Polymorphonuclear neutrophils (PMNs) are innate effector cells with pivotal roles in pathogen recognition, phagocytosis, and eradication. However, their role in the development of subsequent immune responses is incompletely understood. This study aimed to identify mechanisms of relevance to the cross talk between human neutrophils and NK cells and its potential role in promoting adaptive immunity. TLR-stimulated PMNs were found to release soluble mediators to attract and activate NK cells in vitro. PMN-conditioned NK cells displayed enhanced cytotoxicity and cytokine production, and responded vigorously to ensuing stimulation with exogenous and endogenous IL-12. The neutrophil-induced activation of NK cells was prevented by caspase-1 inhibitors and by natural antagonists to IL-1 and IL-18, suggesting a role for the NOD-like receptor family pyrin domain containing-3 inflammasome. In addition, PMN-conditioned NK cells triggered the maturation of monocyte-derived dendritic cells, which promoted T cell proliferation and IFN-γ production. These data imply that neutrophils attract NK cells to sites of infection to convert these cells into an active state, which drives adaptive immune responses via maturation of dendritic cells. Our results add to a growing body of evidence that suggests a sophisticated role for neutrophils in orchestrating the immune response to pathogens.
Neutrophils are the most abundant leukocytes in human blood and rapidly accumulate at sites of injury and infection (1). Traditionally, neutrophils are regarded as terminally differentiated, short-lived cells with the main purpose to ingest bacteria and kill them by the secretion of degrading enzymes and toxic reactive oxygen species (ROS) (2). However, albeit controversial, a recent report postulates that neutrophils may have a longer time span than previously appreciated (3). Furthermore, polymorphonuclear neutrophils (PMNs) are capable of de novo translation of chemokines and cytokines, and interact with and affect the function of, other immune cells (1, 4). Collectively, these studies suggest that the role for neutrophils in immunity is not limited to pathogen eradication.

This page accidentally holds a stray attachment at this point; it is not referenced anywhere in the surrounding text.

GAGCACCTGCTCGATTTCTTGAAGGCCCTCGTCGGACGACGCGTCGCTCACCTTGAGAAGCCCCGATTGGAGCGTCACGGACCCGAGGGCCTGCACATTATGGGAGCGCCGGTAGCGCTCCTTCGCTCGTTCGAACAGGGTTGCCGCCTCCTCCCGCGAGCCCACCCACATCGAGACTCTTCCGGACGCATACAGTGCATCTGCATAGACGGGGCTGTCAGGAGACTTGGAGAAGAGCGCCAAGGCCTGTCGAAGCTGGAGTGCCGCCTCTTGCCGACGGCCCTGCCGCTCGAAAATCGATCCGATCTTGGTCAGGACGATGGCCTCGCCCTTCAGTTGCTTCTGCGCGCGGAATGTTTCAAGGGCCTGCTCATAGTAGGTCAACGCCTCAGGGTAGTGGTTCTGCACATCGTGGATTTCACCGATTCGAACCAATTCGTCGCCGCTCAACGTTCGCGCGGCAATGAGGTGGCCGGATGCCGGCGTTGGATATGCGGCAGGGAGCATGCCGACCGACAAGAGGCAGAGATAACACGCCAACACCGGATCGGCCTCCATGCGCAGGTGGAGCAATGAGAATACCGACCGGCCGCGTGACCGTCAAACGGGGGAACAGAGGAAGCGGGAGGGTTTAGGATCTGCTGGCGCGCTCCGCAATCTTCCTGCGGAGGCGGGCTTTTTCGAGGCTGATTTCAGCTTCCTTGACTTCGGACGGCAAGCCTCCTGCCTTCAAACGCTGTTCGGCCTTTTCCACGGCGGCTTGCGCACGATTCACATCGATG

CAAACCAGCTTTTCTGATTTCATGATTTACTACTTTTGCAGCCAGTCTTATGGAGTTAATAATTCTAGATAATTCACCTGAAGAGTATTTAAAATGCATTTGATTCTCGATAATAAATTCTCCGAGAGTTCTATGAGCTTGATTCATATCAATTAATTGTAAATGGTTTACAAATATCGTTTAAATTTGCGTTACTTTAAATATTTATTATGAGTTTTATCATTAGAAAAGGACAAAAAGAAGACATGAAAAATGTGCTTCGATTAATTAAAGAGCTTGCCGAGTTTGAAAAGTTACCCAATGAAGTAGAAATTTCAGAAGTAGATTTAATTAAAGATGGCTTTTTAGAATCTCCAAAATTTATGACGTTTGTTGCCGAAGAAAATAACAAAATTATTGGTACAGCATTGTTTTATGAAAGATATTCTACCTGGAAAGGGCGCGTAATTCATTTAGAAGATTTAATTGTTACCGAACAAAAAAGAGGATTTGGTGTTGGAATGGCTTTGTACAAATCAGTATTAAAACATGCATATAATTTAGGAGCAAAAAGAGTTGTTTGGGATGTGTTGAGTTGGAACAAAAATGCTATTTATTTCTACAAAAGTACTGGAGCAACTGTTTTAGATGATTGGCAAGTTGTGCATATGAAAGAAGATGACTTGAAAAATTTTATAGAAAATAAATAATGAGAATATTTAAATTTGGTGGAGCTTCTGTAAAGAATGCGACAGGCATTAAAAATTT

With their wide range of pattern recognition receptors, including TLRs and others (5), neutrophils recognize structural patterns of several pathogens. The activated neutrophils release chemokines that may attract neutrophils and other immune cells, including NK cells, to sites of infection. NK cells were originally identified as large granular lymphocytes with capacity to kill malignant and virus-infected cells without prior sensitization (6), but in the last decade, several studies also point toward an immunoregulatory role of NK cells. The NK cell–mediated immunomodulation is, in part, conveyed by specifically directed cytotoxicity against immune cells, such as activated macrophages, immature dendritic cells (DCs), neutrophils, and T cells (7–10). By contrast, activated NK cells produce cytokines, which trigger the upregulation of HLA molecules, costimulatory molecules, and chemokine receptors on DCs (9, 11). By these actions, NK cells may promote the capacity of DCs to home to secondary lymphoid tissues to facilitate their function as efficient APCs, and thus induce adaptive T cell responses.